This dysfunctional family makes his return home from the hospital even more challenging. All he wants to do is take a shower with Erin's help, but the small apartment is swarming with people. He has become an unwilling symbol of resistance to terrorism and has been crowned with the slogan “Boston Strong.” Photographers and cameramen follow him like a star, which tires him out. But his mom is high on her son’s amazing success, and can’t get enough of the vicarious limelight.

Green’s camera keeps very, very close to the characters, especially in intimate moments: when Jeff throws up in pain after the doctors remove his bandages for the first time, when he and Erin make love on his bed, when he struggles to maneuver around a small bathroom and falls painfully on his face.

Reconstructing his relationship with Erin proves to be the greatest challenge of all. Maslany, who is well-known for her role on the TV series Orphan Black, is a fine actress who plays cool and mature. But she's capable of slipping into colorful four-letter Boston vernacular when the situation gets hot.

Gyllenhaal draws on humor more than drama in his portrait of Bauman (scenes on a swing and driving a car are a hoot). However, he throws the emotional floodgates open in two notable scenes. The first is his furious reaction of spilled bile when Erin informs him she’s pregnant, followed by the excruciating sight of him literally crawling after her. The other is his moving encounter with Carlos Arredondo, known as the man in the cowboy hat, which he was wearing when he rushed to help Jeff as he lay on the ground bleeding after the blasts. This meeting, along with the encouragement he receives from well-wishers after he throws the ceremonial first pitch at a big Red Sox game, are turning points that motivate him to get through the pain of rehab and start walking again.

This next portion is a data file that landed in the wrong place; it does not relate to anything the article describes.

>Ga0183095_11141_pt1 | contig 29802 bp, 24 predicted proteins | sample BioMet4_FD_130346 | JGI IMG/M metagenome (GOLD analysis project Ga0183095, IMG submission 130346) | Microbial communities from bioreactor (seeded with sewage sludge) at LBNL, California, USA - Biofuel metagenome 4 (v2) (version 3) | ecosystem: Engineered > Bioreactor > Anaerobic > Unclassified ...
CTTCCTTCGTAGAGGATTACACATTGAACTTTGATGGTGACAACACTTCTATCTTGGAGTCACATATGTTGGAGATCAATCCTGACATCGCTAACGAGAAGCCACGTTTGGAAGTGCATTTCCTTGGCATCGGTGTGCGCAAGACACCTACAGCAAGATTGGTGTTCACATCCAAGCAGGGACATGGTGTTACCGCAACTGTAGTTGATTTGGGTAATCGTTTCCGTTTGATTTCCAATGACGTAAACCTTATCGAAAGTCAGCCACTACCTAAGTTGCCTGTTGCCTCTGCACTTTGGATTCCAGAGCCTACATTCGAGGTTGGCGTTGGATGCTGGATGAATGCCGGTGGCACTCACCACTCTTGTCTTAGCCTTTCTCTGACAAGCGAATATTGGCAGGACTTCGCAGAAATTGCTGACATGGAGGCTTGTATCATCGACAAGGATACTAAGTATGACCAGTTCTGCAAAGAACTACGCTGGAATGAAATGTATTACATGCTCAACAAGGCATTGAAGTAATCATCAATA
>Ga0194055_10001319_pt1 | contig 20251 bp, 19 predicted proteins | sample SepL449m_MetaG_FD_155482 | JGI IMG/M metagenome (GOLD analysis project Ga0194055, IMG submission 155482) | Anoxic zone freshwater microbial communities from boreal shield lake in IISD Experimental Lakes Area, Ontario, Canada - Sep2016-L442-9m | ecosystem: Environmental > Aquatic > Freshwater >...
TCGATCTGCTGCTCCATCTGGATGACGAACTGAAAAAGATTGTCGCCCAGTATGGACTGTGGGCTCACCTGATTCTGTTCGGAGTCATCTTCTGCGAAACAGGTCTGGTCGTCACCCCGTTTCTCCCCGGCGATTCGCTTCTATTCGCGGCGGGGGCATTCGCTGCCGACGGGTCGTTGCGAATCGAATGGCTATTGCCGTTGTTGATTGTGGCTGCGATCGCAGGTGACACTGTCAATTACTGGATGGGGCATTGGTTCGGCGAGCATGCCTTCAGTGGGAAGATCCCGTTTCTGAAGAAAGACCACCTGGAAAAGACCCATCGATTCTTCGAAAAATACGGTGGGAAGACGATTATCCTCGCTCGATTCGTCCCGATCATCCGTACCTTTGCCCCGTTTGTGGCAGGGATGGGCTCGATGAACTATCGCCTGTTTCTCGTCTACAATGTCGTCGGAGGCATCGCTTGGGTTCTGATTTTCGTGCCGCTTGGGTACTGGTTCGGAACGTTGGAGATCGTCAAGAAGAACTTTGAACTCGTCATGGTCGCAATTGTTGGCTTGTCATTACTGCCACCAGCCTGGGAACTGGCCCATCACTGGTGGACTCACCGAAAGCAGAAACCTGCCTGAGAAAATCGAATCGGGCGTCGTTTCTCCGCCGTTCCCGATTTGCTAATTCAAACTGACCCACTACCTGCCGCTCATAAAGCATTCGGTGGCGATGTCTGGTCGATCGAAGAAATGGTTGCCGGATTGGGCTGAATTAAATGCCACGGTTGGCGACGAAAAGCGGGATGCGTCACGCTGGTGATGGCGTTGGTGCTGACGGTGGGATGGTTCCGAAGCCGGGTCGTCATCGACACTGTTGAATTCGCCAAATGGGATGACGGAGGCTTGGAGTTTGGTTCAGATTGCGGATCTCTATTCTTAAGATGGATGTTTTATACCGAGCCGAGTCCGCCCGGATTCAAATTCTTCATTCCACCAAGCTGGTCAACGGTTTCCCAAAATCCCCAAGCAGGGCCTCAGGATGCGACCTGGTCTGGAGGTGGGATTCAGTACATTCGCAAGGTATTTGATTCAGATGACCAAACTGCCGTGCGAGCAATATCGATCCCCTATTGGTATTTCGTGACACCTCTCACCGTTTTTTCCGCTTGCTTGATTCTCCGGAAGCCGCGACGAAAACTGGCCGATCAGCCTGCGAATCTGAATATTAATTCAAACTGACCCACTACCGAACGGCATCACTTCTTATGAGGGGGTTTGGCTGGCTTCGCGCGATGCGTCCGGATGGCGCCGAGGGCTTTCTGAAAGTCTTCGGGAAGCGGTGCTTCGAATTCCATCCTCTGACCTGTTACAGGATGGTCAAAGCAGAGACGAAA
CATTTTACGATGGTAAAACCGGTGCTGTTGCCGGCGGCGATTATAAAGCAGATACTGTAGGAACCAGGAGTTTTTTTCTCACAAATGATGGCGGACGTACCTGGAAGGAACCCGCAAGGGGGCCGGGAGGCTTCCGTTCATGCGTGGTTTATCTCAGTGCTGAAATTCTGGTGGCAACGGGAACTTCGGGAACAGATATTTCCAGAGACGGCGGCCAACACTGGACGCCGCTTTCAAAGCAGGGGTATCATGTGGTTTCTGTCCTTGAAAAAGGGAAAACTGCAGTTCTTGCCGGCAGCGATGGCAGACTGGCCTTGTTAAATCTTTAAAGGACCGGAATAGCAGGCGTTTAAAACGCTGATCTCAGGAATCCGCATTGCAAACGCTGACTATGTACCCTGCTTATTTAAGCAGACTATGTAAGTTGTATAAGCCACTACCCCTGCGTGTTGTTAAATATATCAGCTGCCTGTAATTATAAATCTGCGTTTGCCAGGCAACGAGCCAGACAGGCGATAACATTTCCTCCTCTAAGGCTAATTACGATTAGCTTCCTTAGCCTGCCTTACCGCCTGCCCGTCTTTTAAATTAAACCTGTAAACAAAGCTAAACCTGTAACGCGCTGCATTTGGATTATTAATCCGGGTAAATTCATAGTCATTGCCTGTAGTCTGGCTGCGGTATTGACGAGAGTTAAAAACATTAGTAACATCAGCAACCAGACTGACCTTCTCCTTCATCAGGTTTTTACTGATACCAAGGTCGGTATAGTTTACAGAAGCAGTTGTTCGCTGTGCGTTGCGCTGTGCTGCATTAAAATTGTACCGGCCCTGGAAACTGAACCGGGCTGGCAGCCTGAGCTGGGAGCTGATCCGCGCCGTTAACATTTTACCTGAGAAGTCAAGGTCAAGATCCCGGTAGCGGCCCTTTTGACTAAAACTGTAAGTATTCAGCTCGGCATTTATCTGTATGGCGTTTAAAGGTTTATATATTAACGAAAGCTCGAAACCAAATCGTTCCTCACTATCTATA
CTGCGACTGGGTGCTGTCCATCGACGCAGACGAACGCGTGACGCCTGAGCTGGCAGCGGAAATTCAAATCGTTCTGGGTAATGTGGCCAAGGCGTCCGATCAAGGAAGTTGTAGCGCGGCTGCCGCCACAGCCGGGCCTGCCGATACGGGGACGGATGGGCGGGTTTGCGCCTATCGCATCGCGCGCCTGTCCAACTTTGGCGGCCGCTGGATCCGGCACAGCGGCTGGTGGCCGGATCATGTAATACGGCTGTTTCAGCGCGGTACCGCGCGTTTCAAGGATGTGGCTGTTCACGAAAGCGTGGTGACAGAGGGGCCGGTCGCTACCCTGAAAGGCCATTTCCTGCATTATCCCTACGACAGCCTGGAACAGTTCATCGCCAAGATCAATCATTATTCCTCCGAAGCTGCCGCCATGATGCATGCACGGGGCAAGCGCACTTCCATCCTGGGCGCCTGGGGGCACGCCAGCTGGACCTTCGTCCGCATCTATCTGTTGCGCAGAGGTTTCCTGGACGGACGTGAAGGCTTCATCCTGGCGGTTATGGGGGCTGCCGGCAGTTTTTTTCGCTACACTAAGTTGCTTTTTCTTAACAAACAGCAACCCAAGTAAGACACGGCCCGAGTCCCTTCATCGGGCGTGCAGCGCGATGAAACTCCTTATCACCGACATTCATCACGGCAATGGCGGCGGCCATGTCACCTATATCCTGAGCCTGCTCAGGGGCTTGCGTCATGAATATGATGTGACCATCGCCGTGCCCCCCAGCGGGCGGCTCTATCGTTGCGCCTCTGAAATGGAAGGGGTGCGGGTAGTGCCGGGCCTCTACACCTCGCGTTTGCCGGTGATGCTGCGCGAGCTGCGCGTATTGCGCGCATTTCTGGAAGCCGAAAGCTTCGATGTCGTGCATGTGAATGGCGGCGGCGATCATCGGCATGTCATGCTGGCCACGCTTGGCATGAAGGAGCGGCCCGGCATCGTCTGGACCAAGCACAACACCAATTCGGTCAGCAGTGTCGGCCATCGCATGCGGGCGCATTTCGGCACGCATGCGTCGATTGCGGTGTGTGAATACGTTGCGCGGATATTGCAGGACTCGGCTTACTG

Gyllenhaal, who co-produced the film with his company Nine Stories Productions, brings an Everyman quality to Jeff. Emotionally wounded by his domineering mother and by his own weaknesses, he makes a journey that everyone can identify with. Richardson turns heads in the supporting role of the mother with her closely observed comic mannerisms.

Taking the diametrically opposite approach to lighting that he did in the well-heeled period piece On Chesil Beach, another TIFF debut, cinematographer Sean Bobbitt opts for a natural look without stylization. Stephen Carter’s sets have a messy, lived-in feeling in which the characters seem right at home.

Production companies: Bold Films, Lionsgate, Mandeville Films, Nine Stories Productions
Cast: Jake Gyllenhaal, Tatiana Maslany, Miranda Richardson, Clancy Brown, Carlos Sanz, Frankie Shaw, Danny McCarthy, Lenny Clarke
Director: David Gordon Green
Screenwriter: John Pollono
Producers: Todd Lieberman, David Hoberman, Michel Litvak, Scott Silver, Jake Gyllenhaal
Executive producers: Gary Michael Walters, Riva Marker, Anthony Mattero, Peter McGuigan, Nicolas Stern, Jeffrey Stott, Alexander Young, Qiuyun Long
Director of photography: Sean Bobbitt
Production designer: Stephen Carter
Editor: Dylan Tichenor
Music: Michael Brook
World sales: Lionsgate
Venue: Toronto International Film Festival (Gala)

119 minutes